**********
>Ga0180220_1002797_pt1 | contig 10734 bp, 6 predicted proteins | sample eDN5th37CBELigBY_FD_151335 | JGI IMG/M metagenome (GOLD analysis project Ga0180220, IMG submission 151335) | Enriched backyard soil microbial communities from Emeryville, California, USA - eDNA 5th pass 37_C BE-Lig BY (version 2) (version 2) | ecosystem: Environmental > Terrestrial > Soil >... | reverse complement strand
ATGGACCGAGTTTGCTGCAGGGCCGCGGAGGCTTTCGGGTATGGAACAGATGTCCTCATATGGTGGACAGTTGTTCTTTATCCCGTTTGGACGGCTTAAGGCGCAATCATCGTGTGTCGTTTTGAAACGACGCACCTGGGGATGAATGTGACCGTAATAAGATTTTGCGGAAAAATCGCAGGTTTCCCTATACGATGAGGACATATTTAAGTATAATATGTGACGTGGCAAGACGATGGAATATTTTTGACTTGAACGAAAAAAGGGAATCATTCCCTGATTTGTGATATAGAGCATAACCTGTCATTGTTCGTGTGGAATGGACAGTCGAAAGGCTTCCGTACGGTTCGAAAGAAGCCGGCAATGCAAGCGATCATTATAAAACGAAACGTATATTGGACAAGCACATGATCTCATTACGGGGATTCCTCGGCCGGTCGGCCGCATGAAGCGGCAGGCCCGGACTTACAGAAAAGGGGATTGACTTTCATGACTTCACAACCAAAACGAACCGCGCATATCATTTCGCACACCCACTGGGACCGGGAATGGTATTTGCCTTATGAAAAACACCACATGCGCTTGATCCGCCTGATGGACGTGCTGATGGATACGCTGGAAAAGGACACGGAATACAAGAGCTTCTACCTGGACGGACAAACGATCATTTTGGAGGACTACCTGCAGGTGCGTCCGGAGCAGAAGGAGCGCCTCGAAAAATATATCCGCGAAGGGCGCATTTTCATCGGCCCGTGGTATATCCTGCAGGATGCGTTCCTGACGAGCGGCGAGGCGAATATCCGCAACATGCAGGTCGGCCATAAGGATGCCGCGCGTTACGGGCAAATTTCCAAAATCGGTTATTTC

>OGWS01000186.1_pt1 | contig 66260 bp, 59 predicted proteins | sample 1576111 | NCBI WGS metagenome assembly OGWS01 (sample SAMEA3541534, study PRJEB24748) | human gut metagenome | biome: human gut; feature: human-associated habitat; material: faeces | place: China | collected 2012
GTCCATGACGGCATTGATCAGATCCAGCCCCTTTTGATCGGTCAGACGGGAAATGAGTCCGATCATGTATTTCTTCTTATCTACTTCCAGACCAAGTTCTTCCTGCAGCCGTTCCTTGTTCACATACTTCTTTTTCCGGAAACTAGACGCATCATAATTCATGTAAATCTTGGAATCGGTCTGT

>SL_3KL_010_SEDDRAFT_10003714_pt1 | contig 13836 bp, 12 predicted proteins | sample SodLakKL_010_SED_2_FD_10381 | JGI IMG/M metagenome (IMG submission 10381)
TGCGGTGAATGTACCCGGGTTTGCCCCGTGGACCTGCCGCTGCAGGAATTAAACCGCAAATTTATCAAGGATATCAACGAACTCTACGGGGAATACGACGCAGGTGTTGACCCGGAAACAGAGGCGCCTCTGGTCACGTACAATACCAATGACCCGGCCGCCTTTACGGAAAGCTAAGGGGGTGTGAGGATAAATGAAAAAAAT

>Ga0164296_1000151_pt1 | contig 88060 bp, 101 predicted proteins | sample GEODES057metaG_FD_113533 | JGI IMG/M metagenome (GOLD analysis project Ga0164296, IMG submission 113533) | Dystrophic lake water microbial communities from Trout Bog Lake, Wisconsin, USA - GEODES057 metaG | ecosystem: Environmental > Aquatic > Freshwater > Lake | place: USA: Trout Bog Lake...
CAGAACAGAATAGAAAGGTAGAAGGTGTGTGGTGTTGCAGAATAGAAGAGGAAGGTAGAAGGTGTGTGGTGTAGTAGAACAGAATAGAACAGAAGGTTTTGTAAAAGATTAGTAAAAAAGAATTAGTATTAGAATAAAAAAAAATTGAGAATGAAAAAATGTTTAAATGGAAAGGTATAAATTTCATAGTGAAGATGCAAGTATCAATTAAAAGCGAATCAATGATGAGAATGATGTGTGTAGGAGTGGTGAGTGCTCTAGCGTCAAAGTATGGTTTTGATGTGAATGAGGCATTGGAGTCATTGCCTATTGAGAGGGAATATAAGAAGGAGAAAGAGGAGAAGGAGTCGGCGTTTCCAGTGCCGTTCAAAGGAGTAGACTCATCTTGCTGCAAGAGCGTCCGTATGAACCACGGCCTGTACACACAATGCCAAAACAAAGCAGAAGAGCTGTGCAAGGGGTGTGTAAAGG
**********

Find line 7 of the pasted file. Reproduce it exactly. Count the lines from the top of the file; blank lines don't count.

>Ga0164296_1000151_pt1 | contig 88060 bp, 101 predicted proteins | sample GEODES057metaG_FD_113533 | JGI IMG/M metagenome (GOLD analysis project Ga0164296, IMG submission 113533) | Dystrophic lake water microbial communities from Trout Bog Lake, Wisconsin, USA - GEODES057 metaG | ecosystem: Environmental > Aquatic > Freshwater > Lake | place: USA: Trout Bog Lake...